Playback by Jim Malloy

October 31, 2008 at 4:53 pm

A review by Jane Baxter, Trew Audio Marketing Coordinator

Jim Malloy enjoyed a long and decorated career as a Recording Engineer in Los Angeles and later Nashville and is revered for his skill in capturing big sound from any size group or artist. “Playback” combines Jim’s stories of recording stars from every musical persuasion and the technical means for capturing their talents in the pre-digital recording days of the 50s and 60s. This collection of stories is a kind of “liner notes” for a career album of recording greatness.

Part personal history and part technical guide, “Playback” gives insights into the real people, famous and not so, Malloy recorded and the way they accomplished their work. He is careful to dictate mic type, room set up, mic placement and track use as he recounts his sessions. At times you feel as though you are reading someone’s personal journal exploring the not so well known sides of many recording artists. Yet this book never feels gossipy, instead demonstrating over and over the real passion Jim had for his work regardless of the celebrity status of his subject.

Classical, Jazz, Orchestral, Rhythm & Blues, Country, Mariachi bands, Pop – Malloy recorded whatever he could get his hands on. His resume reads like a who’s who of popular music for the last 40 years. Herb Alpert, before he hit it big, used Jim to splice edit their Jan & Dean master recordings off the spool so they could reuse the remainder. His work with Henry Mancini brought him a Grammy. Ike and Tina recorded with bodyguards in his studio. Malloy worked with Sam Cooke the night he was killed. Elvis tried to get him fired so that he could hire him full time. Chet Atkins lured him to Nashville after Duane Eddy recommended him and Malloy remixed hits from Jim Reeves posthumous work tapes keeping Reeves atop the charts for 5 years after his death.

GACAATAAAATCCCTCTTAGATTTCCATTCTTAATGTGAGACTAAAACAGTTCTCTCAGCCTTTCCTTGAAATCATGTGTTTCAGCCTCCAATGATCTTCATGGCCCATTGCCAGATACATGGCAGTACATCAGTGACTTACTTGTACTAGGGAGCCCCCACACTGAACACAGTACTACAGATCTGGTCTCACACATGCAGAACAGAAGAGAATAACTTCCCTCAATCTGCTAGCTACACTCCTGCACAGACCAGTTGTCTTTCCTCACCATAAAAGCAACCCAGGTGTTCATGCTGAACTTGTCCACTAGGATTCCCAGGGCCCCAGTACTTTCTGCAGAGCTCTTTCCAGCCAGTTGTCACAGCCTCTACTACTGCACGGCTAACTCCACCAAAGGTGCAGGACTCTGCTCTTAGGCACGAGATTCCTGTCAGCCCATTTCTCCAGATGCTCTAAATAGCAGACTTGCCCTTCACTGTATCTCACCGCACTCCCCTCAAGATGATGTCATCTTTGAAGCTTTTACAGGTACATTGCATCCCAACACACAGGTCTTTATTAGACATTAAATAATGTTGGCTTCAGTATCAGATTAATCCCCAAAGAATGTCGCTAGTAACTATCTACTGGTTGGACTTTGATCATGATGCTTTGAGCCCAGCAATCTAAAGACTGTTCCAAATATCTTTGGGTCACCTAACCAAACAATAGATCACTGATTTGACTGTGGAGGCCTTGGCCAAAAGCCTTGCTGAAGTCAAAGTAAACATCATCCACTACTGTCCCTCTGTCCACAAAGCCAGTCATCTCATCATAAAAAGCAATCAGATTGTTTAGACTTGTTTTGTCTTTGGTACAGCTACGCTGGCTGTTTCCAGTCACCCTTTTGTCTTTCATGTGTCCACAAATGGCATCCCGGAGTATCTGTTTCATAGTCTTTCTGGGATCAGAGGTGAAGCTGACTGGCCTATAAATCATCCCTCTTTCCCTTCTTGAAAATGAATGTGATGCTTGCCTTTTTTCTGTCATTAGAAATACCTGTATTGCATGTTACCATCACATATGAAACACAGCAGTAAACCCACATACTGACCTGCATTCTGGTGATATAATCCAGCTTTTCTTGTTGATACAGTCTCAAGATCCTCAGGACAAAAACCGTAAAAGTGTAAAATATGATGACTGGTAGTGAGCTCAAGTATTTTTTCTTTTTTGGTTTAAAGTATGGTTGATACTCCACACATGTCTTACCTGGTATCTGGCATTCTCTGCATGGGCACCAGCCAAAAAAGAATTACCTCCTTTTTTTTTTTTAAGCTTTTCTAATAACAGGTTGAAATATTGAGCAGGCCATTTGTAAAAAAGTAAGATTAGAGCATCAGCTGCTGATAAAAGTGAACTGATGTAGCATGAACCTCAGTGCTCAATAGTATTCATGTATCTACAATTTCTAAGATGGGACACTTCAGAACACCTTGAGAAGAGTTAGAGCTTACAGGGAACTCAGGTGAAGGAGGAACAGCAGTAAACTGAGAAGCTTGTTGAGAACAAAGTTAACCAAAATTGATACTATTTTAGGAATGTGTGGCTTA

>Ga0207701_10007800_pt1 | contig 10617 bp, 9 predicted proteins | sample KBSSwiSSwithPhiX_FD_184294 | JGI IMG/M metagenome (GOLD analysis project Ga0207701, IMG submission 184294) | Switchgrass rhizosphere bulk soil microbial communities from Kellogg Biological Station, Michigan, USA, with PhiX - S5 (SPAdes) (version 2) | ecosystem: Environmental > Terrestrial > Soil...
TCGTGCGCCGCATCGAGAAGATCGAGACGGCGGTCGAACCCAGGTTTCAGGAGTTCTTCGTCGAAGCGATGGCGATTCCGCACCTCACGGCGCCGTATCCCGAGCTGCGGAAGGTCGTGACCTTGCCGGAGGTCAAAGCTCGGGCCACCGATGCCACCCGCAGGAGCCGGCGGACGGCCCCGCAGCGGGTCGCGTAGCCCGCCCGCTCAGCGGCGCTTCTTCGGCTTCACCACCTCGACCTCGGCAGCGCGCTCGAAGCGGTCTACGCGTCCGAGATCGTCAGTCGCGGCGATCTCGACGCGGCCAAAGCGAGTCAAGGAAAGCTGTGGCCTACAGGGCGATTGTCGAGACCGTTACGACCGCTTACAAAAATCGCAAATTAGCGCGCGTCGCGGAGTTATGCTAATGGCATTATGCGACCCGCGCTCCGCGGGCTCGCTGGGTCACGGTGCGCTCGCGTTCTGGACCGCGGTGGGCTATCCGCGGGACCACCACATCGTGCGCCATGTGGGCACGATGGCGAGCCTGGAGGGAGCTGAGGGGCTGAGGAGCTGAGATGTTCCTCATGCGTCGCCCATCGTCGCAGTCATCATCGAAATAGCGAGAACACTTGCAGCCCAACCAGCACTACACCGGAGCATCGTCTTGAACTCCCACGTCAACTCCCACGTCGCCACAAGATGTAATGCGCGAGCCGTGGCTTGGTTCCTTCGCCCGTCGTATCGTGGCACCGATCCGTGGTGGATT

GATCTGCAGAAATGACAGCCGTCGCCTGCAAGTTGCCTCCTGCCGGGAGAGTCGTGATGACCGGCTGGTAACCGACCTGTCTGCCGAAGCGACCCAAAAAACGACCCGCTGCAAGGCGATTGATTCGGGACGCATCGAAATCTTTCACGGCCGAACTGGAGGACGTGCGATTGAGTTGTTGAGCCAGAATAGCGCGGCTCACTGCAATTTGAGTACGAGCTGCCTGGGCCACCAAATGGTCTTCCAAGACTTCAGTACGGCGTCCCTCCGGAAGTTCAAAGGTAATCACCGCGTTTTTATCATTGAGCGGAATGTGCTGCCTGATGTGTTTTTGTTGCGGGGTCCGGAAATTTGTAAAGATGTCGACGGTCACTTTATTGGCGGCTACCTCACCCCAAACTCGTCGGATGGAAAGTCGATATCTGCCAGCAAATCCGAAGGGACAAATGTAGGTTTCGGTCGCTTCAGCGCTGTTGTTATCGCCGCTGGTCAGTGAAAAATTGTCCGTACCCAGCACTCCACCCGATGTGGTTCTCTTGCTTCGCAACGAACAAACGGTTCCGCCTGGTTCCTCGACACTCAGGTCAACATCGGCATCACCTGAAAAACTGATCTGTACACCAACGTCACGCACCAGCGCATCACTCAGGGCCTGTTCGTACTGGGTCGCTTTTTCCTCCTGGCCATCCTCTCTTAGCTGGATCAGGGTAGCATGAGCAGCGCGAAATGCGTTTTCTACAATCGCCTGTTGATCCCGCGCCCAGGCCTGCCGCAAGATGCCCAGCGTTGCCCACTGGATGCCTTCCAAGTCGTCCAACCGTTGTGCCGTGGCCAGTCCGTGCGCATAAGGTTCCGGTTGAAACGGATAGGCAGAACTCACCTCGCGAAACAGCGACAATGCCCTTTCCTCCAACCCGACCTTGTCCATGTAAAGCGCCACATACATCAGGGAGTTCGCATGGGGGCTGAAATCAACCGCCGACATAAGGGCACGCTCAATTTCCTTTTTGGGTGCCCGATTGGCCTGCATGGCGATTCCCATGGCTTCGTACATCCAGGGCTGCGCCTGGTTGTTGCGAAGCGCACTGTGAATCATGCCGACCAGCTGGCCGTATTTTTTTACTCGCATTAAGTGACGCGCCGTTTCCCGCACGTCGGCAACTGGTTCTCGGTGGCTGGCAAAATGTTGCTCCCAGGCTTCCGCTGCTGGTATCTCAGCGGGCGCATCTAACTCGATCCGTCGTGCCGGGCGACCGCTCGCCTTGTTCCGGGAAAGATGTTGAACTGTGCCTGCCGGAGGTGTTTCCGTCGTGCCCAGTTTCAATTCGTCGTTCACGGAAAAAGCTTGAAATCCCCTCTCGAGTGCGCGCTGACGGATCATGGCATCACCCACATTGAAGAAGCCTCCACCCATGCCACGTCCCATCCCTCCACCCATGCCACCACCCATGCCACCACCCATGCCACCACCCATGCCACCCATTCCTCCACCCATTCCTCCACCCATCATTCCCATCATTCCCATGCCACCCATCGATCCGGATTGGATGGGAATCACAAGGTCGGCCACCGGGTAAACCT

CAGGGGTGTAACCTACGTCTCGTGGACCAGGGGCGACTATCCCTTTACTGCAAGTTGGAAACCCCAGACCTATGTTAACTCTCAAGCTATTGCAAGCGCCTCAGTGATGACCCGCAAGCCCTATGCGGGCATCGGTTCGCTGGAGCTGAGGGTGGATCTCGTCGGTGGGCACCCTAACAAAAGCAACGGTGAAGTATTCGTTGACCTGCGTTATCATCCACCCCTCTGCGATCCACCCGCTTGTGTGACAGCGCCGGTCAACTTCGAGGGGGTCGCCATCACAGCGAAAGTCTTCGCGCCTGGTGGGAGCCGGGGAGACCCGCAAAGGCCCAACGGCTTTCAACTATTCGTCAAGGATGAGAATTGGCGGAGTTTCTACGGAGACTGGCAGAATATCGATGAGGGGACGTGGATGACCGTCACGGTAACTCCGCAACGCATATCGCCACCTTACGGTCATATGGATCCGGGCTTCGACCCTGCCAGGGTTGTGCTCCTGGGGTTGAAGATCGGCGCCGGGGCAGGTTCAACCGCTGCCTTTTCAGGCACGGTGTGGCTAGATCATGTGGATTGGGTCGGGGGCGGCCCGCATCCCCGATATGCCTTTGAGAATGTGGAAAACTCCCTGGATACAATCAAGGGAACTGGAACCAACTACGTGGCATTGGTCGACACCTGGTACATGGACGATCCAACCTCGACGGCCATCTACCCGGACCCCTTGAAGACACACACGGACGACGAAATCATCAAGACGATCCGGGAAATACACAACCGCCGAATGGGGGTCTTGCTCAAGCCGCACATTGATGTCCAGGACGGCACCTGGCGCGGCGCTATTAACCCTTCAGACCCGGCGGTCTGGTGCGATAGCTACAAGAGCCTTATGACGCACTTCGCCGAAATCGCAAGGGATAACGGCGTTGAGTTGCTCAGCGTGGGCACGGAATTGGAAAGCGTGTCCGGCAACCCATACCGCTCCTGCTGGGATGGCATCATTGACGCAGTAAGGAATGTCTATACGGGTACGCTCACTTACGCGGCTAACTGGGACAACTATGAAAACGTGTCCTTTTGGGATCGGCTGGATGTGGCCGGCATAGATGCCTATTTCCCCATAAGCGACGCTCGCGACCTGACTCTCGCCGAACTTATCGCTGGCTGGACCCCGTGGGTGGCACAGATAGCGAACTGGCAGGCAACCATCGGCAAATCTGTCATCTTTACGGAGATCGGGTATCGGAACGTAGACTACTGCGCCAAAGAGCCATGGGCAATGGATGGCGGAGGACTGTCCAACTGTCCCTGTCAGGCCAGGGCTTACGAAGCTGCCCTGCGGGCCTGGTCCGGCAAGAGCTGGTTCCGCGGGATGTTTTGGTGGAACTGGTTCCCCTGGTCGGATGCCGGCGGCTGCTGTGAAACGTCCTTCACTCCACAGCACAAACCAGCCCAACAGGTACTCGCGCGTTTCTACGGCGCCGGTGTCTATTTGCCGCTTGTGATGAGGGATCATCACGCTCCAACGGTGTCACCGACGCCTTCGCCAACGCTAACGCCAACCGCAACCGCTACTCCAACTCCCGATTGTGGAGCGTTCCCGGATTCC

No matter if he was standing his ground against Benny Goodman’s plan to use just two mics to record his 10 piece band simultaneously or aptly fulfilling Bing Crosby’s command that Jim quickly yet perfectly record one take on each song as Mr. Crosby’s plane awaited, Malloy was ever the recording professional and was ultimately respected for his recording skill.

Jim recorded before there was the option to “fix it in the mix.” He developed and relied on an incredible ear for mic placement and creating presence, a head for track choice and room set up as well as the craft of slicing and splicing tape. Yes, I said tape.

He makes great effort to thank those that helped him along the way and considers himself incredibly lucky to have been at the right place at the right time -repeatedly. Moreover he demonstrates his openness to all requirements of the journey toward becoming a skilled recording engineer in an era before degree programs or how-to books for audio recording.

Respect for the talent and skill of an artist balanced with a deep conviction to get the best sound capture possible formed the two legs of Malloy’s tuning fork for mastering a great recording engineering career. You’ll enjoy this read whether you love music history, sound recording or the art of perfecting a craft.

Jane Baxter

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